Labour Shadow Minister Sacked After Joining Rail Strike Picket Line
Sam Tarry on rail picket line with trade unionists (Wiktor Szymanowicz / Alamy)
Shadow transport minister Sam Tarry has been sacked by Keir Starmer after the Labour front bencher joined a picket line in support of striking railway workers.
Shadow ministers were told by the party leadership in June that they were banned from picket lines amid rail strikes organised by the Rail, Maritime and Transport workers' union.
The Labour Party indicated today that Tarry's appearance on a picket line today was not the reason for the sacking, however, and it was instead the MP's decision to appear on the media and comment on party policy without approval.
A Labour Party spokesperson said: “The Labour Party will always stand up for working people fighting for better pay, terms and conditions at work.
“This isn’t about appearing on a picket line. Members of the front bench sign up to collective responsibility. That includes media appearances being approved and speaking to agreed front bench positions.
“As a government in waiting, any breach of collective responsibility is taken extremely seriously and for these reasons Sam Tarry has been removed from the front bench.”
On Tuesday, Starmer had told BBC Radio 4's Today programme: "A government doesn't go on picket lines, a government tries to resolve disputes."
Tarry appeared on the BBC and Sky News, among other broadcasters as rail workers went on strike across the country on Wednesday. He denied defying orders from the leadership, and allies pointed out there had been no fresh direct instruction to stay away from picket lines.
The MP described below-inflation pay rises as "not acceptable" and said the government should ensure there are "serious offers" of rises at least matching inflation. Starmer has not expressed this view when asked about Labour policy in interviews.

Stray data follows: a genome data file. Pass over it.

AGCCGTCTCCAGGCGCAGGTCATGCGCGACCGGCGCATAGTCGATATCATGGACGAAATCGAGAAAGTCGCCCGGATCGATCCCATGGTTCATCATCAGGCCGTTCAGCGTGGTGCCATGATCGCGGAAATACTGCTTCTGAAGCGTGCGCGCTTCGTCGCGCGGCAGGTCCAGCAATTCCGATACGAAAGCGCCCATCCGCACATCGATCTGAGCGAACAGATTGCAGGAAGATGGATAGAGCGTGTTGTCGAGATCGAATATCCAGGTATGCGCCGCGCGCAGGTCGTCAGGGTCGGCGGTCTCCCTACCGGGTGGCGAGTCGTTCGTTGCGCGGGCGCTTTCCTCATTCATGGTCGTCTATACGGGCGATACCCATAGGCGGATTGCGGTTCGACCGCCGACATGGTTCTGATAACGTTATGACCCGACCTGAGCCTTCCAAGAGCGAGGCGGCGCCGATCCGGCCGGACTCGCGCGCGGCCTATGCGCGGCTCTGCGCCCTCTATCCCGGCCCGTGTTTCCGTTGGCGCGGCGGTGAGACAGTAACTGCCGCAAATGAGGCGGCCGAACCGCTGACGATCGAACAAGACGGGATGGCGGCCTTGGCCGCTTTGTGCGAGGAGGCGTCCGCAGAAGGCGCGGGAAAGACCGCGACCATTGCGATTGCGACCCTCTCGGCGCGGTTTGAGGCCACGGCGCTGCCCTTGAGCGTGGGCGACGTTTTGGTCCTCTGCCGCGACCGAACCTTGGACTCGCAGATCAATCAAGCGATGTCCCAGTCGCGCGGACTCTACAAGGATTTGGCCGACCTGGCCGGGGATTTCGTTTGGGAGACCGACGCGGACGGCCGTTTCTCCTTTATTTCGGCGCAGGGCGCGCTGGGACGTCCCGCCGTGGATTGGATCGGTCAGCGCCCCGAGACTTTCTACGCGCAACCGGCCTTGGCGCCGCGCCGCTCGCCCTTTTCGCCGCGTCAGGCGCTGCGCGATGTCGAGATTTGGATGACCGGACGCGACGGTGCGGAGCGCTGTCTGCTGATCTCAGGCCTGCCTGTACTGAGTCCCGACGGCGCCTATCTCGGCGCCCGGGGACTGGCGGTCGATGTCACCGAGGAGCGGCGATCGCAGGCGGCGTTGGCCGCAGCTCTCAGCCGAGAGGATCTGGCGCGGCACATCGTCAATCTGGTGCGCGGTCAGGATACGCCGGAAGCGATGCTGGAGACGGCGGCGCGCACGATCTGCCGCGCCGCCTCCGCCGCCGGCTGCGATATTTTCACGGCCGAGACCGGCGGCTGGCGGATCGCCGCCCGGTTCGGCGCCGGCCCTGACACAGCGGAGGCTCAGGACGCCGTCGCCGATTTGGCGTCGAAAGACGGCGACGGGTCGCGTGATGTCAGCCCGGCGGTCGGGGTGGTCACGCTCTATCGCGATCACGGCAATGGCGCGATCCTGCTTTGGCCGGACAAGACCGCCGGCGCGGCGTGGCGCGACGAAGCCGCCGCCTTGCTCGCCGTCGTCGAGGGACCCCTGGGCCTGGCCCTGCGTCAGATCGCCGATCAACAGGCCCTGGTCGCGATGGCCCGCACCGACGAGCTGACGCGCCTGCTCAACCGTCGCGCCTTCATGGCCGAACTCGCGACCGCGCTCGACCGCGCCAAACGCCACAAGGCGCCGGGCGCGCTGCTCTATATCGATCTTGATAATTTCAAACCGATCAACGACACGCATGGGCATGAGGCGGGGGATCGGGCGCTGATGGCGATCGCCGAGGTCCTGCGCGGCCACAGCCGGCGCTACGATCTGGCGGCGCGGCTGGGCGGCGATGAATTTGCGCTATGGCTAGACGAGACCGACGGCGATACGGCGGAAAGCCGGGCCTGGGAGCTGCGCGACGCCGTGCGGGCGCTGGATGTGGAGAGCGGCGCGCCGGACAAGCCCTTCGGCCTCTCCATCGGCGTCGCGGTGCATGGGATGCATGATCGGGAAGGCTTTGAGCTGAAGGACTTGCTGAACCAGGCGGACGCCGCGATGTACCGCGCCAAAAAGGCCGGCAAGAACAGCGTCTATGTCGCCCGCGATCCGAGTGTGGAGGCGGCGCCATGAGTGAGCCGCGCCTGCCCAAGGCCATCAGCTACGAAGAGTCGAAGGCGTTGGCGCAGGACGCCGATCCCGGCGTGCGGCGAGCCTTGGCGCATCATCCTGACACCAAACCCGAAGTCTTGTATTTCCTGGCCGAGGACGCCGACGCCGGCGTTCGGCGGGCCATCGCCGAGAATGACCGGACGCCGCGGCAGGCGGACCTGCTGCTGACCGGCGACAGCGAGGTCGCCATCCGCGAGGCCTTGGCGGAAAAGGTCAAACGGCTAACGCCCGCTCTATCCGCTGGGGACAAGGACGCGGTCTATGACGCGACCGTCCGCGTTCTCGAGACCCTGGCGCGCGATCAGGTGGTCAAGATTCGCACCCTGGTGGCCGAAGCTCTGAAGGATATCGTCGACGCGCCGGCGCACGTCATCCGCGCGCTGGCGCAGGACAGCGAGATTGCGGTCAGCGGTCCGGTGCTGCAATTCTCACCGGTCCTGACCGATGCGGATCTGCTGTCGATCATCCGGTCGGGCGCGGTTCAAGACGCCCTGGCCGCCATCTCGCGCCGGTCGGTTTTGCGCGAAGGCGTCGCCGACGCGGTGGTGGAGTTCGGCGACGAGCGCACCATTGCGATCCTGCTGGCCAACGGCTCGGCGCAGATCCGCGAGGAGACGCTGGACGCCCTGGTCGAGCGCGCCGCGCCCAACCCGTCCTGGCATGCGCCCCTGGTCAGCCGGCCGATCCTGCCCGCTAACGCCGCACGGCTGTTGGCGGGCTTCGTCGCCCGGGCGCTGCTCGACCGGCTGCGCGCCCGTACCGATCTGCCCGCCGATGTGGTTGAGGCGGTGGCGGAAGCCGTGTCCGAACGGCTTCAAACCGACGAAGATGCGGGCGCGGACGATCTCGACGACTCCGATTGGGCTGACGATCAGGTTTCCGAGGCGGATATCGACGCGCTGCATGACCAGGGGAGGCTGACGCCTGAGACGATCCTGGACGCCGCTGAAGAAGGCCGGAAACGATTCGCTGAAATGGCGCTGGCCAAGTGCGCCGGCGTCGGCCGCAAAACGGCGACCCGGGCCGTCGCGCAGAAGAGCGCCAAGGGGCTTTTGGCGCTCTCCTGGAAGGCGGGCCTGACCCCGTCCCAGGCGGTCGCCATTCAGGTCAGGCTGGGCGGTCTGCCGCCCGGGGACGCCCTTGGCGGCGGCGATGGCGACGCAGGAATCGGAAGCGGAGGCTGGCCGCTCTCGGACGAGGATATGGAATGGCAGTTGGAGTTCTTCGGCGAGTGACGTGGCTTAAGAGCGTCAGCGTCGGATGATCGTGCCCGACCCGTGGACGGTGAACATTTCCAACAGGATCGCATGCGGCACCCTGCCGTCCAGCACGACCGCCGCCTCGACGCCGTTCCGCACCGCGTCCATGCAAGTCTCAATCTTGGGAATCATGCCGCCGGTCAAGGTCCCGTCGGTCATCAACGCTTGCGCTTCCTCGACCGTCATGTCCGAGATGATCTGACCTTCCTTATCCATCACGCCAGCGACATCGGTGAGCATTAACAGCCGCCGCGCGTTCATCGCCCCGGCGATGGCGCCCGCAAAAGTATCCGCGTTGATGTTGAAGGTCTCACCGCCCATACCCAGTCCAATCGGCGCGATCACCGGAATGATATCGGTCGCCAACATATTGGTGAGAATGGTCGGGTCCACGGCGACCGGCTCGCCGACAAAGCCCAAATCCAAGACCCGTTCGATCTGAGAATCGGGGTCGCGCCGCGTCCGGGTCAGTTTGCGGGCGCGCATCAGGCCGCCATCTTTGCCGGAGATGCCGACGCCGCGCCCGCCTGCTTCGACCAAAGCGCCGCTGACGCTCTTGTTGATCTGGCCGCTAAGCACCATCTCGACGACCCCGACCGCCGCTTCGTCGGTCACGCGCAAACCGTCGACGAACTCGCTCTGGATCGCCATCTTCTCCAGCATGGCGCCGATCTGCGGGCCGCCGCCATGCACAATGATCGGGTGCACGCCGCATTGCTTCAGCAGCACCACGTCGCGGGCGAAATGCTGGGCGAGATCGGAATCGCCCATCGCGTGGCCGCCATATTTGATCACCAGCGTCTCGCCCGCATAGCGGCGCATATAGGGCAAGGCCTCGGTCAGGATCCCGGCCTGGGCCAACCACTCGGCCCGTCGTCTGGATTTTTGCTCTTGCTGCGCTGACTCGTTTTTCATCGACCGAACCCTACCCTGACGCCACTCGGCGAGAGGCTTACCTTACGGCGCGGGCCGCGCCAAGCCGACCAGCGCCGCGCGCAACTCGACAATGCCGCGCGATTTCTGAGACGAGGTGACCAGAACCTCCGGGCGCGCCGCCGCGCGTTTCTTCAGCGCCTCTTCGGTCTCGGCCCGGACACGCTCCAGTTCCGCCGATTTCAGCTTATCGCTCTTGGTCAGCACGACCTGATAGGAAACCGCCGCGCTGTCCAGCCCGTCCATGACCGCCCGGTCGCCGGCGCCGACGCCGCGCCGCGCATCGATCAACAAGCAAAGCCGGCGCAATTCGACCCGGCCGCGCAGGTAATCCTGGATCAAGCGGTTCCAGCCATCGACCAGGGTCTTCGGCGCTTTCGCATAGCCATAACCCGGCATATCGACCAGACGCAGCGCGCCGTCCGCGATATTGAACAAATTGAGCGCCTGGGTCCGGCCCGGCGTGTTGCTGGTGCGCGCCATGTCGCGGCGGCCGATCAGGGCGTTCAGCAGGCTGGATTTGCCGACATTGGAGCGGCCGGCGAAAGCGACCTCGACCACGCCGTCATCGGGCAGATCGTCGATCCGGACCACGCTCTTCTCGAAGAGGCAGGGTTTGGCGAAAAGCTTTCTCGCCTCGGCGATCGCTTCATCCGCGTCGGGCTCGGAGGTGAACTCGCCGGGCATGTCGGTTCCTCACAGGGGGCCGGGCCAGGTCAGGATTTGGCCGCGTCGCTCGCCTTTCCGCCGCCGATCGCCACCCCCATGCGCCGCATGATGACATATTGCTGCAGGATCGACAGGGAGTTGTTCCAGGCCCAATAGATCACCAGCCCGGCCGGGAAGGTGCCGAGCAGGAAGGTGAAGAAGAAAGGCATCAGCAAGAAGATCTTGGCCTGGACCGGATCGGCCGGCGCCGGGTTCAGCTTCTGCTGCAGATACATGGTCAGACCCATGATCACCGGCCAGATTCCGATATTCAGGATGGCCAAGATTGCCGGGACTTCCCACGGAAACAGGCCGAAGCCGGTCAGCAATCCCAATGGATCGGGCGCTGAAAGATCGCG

Reacting to his sacking, Tarry said: “As a Labour politician, I am proud to stand with these striking rail workers on the picket line in the face of relentless attacks by this Tory government."
He added: “This dispute would not be taking place under a Labour government, which would ensure that rail workers receive a fair wage.
“It has been a privilege to serve on Labour's front bench for the past two years and to have had the opportunity to speak up for hard-pressed workers who deserve so much better than the treatment they’ve received from this corrupt and out-of-touch government.
“I remain committed to supporting the striking rail workers, and campaigning for a Labour victory at the next general election, which I will fight for relentlessly from the back benches.”
A source close to Tarry said the time it took for the Labour leadership to announce the dismissal – confirmed late afternoon on Wednesday, after the MP joined a picket line and gave interviews in the morning – "reflects the indecision and lack of leadership at the top of the party".
They added: "They're in a very sticky position now as there's going to be a whole summer of strikes from across all sectors which front benchers will want to support. By doing this Keir has made a rod for his own back. What's he going to do? Sack them all?"
Several Labour front benchers – including party whip Navendu Mishra, who tweeted today in support of striking workers while abroad on a work trip – joined picket lines in June but were not disciplined for doing so.
Labour MPs on the left of the party, such as John McDonnell and Zarah Sultana, have expressed support for Tarry in response to his sacking, as has affiliated trade union leader Dave Ward of the Communication Workers' Union.
Tarry is facing possible deselection as the Labour candidate for Ilford South as wards in his local party voted unanimously for a full selection process to take place. Labour sources have suggested that the MP's defiance of the leadership today was linked to his reselection fight.
Manuel Cortes, general secretary of transport union TSSA, which nominated Starmer for the leadership, said: "As a Labour-affiliated union, our union is ashamed of the actions of the Labour Party leadership and the anti-worker anti-union message it is sending out.
"If Keir Starmer doesn't understand the basic concept of solidarity on which our movement has been built then he is not worthy of leading our party.”
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